So far in this series, Courtney has covered working with our kids when her hands are tied, when training on different things/levels, and when they all go out somewhere. I’ll be discussing today how we handle our whole family doing things together.
When we’re all together, I tend to be the one that herds the cats. This is partially how I see my role as a dad but also just a practical way to let Court take a little step back from what she does all day long. Our time together can be incredibly structured or incredibly free–we like to leave room for both.
Aiming toward the older kids. There are a couple of ways to approach a group of kids who are at different levels. One is the lowest common denominator where you aim for what everyone can do. But, as you might imagine, always going this way would be painfully laborious for the older kids, especially since some of our littles can’t even talk. Another approach is the middle ground approach where you aim for, well, the middle ground. While this is certainly better, it still doesn’t engage the older kids very well. Instead, we tend toward aiming at our oldest kids. This means we play games that work best for the older kids. We read books as a family that are on a higher reading level. It’s been our observation that even though our littles don’t catch everything and they struggle with some of it, they understand more than we expect them to and the effort to keep up is a good challenge for them.
That’s not at all to say that we don’t sometimes go for the low or middle ground. We have times where we all sit on the floor and roll a ball around (which any kid who sits can play) or play a preschool game that is overly simplistic for the olders. Most of the time, though, we’re aiming high. (And maybe sometime I’ll talk about how we put that to work in our church since we meet in a living room.)
Modifying to suit short attention spans. In line with the point above, just because we aim at the oldest certainly doesn’t mean that we literally expect the littles to do everything the olders are doing. We freely modify things for the littles to help them cope with what we’re doing. For instance, say we’re having a conversation with the olders about how Jesus is the Son of God, but also God (this came up the other night). That’s a long and tough conversation…for me. Not to mention any of my kids. So, while we’re trying to discuss this in a way that makes sense to our olders (if that’s even possible), we may allow the littles to get crayons and paper to draw pictures while we talk. On that note, I’ll frequently ask the littles to try to draw what they hear us talking about so they’re still involved. I’m not a fan of letting the littles totally check out–we just simplify.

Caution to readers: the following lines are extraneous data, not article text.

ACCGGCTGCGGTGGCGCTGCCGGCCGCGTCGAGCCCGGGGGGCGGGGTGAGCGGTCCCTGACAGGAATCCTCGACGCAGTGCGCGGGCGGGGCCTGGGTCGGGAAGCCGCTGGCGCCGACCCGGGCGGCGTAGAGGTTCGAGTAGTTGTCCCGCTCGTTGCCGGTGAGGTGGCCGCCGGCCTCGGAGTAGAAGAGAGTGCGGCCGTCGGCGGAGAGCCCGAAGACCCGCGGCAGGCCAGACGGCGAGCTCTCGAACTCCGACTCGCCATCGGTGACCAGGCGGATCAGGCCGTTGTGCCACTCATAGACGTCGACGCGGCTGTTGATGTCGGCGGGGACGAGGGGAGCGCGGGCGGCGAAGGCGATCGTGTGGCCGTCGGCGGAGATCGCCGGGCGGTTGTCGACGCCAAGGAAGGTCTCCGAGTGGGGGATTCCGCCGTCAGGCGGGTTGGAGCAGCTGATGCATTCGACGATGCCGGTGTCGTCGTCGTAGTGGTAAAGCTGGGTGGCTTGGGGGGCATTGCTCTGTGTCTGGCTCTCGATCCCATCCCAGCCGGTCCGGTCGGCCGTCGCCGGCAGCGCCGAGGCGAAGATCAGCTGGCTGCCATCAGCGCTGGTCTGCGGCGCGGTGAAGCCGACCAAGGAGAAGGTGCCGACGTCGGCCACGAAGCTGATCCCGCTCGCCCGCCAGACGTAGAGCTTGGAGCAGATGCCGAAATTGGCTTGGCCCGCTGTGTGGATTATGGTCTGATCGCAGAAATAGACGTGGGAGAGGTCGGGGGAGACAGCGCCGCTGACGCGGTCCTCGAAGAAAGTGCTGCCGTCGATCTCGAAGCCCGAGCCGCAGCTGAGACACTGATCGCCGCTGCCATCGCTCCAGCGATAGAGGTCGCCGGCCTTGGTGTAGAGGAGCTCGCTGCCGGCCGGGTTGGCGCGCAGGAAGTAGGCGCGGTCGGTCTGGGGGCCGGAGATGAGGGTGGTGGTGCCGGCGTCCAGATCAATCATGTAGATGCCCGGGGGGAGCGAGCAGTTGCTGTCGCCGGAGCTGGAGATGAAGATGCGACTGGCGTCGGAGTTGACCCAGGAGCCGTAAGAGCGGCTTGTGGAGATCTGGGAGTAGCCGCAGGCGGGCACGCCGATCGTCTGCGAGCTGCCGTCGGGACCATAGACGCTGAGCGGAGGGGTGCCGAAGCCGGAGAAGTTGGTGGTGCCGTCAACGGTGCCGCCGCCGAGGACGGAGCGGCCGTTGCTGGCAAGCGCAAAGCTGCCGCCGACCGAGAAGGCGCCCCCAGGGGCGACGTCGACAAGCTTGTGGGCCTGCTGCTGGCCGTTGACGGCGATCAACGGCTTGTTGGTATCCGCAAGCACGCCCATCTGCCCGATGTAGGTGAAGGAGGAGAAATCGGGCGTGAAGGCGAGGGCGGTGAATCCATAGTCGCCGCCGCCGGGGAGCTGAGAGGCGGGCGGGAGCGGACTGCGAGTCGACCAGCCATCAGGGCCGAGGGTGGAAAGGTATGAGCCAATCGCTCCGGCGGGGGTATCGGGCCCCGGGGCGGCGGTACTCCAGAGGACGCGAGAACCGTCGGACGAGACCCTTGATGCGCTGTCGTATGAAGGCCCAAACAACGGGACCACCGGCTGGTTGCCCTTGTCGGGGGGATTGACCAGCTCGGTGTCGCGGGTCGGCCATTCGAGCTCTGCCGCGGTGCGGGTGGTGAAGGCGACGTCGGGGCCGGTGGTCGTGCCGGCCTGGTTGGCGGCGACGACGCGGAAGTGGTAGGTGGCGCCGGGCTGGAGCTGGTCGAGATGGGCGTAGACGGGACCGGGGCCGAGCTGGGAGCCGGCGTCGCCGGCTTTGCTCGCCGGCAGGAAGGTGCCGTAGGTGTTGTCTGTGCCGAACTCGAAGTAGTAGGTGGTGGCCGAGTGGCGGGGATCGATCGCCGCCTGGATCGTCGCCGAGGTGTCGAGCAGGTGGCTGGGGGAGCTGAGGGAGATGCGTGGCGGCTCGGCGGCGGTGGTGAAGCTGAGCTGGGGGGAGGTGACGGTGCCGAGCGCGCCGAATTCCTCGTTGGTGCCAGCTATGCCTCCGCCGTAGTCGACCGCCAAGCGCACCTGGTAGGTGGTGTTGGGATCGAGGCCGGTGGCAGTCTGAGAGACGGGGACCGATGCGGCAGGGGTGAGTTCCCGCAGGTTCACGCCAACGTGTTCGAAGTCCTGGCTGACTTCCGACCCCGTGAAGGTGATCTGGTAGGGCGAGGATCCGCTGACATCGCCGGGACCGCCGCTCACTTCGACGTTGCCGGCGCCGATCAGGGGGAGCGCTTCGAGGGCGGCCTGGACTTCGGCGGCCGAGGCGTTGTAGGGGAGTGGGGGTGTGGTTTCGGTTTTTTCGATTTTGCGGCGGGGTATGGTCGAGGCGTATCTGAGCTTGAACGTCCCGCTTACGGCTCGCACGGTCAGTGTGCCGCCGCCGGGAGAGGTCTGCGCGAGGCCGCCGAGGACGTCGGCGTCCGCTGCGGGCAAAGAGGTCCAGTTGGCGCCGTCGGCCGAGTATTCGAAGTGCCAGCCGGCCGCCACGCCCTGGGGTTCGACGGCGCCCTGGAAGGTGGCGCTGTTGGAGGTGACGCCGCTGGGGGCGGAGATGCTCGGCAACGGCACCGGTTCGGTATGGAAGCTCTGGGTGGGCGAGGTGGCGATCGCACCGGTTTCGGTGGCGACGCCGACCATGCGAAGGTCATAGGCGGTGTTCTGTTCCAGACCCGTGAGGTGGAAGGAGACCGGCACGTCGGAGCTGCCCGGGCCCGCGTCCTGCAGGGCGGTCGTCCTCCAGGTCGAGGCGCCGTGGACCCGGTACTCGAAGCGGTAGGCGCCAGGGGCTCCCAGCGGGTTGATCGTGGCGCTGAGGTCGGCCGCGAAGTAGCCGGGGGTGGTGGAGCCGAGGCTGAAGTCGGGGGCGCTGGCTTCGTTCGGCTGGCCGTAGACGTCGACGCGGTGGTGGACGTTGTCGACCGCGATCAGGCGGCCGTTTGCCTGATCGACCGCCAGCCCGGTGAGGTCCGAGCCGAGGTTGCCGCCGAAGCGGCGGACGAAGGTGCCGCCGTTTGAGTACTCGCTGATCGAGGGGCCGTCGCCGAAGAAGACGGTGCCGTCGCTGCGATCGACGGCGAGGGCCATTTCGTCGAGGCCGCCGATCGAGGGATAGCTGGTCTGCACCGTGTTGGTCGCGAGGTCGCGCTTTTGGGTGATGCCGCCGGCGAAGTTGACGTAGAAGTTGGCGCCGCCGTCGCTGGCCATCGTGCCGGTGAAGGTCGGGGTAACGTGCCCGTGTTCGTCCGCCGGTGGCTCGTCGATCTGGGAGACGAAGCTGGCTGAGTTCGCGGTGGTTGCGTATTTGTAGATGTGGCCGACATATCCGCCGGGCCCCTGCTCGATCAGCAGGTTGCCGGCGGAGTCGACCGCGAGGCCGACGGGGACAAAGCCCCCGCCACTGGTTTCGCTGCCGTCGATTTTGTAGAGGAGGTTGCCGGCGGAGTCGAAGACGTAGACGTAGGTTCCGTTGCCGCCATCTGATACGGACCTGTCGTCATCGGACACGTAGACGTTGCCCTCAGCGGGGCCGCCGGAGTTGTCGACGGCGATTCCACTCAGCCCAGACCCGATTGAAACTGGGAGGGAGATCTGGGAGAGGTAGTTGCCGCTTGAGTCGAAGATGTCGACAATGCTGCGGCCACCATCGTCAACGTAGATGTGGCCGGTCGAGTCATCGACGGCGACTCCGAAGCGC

Giving boundaries. This is probably the most “duh” item on the list, but I put it here for a reason. There’s no such thing as total “free” time in our home. Standard rules certainly always apply, even when we let loose. That’s what makes games work. With several kids, the whole “let them loose” concept always–always–ends up leading to disaster, usually with someone crying and hurt. So though there are some very free times we have where craziness abounds, we still put up fences to help our kids do well.
At other times, the boundaries are very, very defined. Not only do I not trust kids (or adults) to make totally free and good decisions, I know my kids need to learn about authority and responsibility. There is always authority over them–us, bosses, the law, certainly God. And within that authority lies a responsibility to respect the laws/rules/boundaries around them. Putting these things in place when we’re all together gives us a chance as parents to observe how they do and correct as they go.